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Vermont’s Patrick Leahy Responds to #PwDsVote Senate Campaign Questionnaire

Headshot of Patrick Leahy wearing a suit in a library
Patrick Leahy

Washington, Sept. 16 – RespectAbility, a nonprofit organization working to empower people with disabilities to achieve the American dream, has asked senate candidates on both sides of the aisle to fill out a questionnaire on disability issues. Incumbent Sen. Patrick Leahy, a Democrat running for re-election for the U.S. Senate seat in Vermont, responded to the #PwDsVote Disability Campaign Questionnaire for Senate and Gubernatorial Candidates for people with disabilities.

RespectAbility is nonpartisan and does not endorse candidates. The questionnaire is purely for educational purposes.

Only 33.3 percent of Vermont’s more than 41,500 working-age people with disabilities are employed. This lack of opportunity creates poverty, powerlessness and even can increase the likelihood of developing a mental health condition. Among those with disabilities, there is a poverty rate of 29.2 percent in Vermont.

While Leahy did not answer each question individually, he sent a statement addressing several of the issues brought up in the questionnaire including his support for the Americans with Disabilities Act of 1990, the Excellence in Mental Health Act of 2013 and the United Nations Convention on the Rights of Persons with Disabilities.

RespectAbility also has sent the questionnaire to the campaign of Republican Scott Milne, who also is seeking the Senate seat. We will post his response when we receive it.

We are presenting Leahy’s full statement below:

I am proud to have cosponsored the Americans with Disabilities Act of 1990, which has served to protect the rights of citizens with disabilities for the past 26 years. I was disappointed and frustrated when the United Nations Convention On the Rights Of Persons With Disabilities in 2012 was not was not ratified despite a majority of U.S. Senators voting in favor of the treaty. This important Convention was a natural extension of the ADA.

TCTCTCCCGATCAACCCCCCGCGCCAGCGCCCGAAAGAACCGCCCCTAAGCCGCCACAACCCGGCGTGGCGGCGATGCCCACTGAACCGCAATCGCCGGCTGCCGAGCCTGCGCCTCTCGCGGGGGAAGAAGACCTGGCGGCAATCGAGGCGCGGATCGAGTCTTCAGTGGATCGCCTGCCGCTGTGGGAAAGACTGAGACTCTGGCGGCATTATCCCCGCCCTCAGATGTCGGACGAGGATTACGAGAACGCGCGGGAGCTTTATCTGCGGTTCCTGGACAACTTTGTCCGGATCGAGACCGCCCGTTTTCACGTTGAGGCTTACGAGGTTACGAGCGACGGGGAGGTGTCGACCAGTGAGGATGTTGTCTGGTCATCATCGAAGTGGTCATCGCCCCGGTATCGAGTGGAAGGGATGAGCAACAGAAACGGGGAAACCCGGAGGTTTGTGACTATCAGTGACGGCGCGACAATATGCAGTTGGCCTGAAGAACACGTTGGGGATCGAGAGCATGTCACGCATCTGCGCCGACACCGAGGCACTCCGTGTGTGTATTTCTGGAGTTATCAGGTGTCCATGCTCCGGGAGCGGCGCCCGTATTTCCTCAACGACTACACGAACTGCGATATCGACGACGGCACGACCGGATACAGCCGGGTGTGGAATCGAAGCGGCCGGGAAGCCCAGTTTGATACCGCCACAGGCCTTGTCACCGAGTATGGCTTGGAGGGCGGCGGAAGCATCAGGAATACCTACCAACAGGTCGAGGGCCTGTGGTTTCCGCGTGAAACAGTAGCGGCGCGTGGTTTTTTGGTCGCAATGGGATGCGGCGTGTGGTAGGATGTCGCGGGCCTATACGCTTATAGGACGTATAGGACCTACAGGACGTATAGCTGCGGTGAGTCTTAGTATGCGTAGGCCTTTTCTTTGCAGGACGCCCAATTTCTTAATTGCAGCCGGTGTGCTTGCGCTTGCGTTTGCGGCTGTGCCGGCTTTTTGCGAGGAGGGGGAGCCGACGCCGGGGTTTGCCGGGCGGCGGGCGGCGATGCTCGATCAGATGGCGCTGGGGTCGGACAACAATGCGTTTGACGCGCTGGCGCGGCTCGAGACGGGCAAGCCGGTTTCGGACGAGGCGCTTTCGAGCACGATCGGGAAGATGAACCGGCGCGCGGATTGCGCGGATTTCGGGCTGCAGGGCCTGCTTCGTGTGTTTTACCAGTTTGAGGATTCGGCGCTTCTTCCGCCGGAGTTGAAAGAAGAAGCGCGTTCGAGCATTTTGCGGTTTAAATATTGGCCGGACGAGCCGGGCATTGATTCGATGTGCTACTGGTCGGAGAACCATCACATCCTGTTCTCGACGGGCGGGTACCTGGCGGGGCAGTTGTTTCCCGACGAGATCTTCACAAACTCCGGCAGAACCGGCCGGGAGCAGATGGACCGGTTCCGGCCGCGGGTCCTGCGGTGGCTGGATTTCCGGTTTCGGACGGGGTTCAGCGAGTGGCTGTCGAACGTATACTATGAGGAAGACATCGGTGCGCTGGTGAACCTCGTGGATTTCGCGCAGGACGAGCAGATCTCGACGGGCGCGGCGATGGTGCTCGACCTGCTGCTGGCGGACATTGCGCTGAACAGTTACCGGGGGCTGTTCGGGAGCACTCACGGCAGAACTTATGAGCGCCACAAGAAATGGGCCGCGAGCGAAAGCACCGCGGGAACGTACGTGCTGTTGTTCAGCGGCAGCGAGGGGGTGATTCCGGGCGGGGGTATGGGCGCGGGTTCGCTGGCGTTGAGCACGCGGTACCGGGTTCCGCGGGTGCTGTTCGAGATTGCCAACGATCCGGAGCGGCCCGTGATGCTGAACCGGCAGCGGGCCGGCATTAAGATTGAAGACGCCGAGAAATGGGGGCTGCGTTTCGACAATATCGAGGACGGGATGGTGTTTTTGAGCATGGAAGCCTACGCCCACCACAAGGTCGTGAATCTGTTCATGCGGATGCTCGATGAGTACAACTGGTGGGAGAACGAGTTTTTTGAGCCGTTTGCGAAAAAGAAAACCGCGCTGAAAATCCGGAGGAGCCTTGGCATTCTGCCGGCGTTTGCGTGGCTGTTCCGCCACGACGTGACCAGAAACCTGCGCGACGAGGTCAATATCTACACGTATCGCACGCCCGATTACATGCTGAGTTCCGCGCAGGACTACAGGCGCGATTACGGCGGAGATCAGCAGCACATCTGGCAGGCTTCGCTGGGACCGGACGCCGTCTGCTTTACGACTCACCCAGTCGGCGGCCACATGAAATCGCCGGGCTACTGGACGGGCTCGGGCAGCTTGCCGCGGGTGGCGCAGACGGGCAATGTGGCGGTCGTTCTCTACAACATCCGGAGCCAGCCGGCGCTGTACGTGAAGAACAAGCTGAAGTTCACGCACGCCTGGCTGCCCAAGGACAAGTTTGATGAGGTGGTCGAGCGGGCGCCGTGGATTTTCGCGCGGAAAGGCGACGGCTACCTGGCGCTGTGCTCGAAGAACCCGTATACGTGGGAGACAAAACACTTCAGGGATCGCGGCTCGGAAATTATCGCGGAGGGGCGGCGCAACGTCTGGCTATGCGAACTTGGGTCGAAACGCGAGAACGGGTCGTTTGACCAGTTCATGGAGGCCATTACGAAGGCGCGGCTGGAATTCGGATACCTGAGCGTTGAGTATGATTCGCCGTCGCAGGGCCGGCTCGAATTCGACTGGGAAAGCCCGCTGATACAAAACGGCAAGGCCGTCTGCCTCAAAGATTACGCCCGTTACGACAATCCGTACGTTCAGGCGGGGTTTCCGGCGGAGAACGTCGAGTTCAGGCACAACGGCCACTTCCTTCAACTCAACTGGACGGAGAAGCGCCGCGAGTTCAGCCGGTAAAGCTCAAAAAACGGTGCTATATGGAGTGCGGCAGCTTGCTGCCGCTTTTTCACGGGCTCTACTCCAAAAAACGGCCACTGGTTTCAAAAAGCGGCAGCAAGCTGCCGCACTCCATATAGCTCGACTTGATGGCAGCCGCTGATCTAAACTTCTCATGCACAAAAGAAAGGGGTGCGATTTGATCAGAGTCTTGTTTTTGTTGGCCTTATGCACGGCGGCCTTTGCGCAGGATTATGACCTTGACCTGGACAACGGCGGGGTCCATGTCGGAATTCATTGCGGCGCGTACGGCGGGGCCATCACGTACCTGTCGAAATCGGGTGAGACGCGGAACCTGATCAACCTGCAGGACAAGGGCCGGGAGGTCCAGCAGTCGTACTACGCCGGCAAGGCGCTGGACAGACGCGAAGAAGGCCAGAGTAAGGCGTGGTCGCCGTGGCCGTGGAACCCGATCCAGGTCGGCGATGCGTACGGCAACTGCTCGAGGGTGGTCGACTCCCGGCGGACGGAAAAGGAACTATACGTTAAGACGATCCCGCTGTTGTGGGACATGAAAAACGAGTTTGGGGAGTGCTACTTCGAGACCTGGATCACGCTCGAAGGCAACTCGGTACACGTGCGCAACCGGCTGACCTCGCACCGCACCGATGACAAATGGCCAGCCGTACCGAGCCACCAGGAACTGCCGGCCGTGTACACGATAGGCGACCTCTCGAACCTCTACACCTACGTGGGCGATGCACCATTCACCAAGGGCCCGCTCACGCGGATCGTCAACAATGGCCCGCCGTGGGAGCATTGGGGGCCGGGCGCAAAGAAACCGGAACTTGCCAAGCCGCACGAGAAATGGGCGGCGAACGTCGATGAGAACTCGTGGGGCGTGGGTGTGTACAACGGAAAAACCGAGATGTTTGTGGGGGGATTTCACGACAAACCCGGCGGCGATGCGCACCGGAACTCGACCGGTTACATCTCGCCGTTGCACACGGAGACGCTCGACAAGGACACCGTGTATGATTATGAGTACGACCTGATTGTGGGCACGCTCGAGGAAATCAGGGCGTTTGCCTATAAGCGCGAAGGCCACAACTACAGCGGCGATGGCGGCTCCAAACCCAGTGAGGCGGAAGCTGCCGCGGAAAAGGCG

I am committed to fighting discrimination that prevents a person from obtaining a job or accessing public services.  Congress needs to lead the way, backed by actions by the U.S. Department of Justice, in allowing those with disabilities to fully participate and contribute to everyday life.  We must, at every level of government, improve the enforcement of the Americans with Disabilities Act, and hold violators accountable.

In 2013, I supported the bipartisan Excellence in Mental Health Act, to help ensure that those with mental illness have access to the healthcare and support they need.  In 2014, I was pleased to support passage of a bill that included a demonstration program based on this legislation. I will continue to work to make sure all Vermonters have access to the services they need.

RespectAbility has asked all the candidates for Senator on both sides of the aisle to complete the same questionnaire. We will share responses from additional campaigns as we receive them.

The RespectAbility Report is a nonpartisan political commentary on the 2016 U.S. elections with a focus on disability issues. The RespectAbility Report has covered all of the Democratic and Republican candidates for president and has begun coverage of down ballot candidates. Coverage can be found at The RespectAbility Report is nonpartisan and does not endorse candidates.

Published in2016 Candidate QuestionnaireDemocratsSenate

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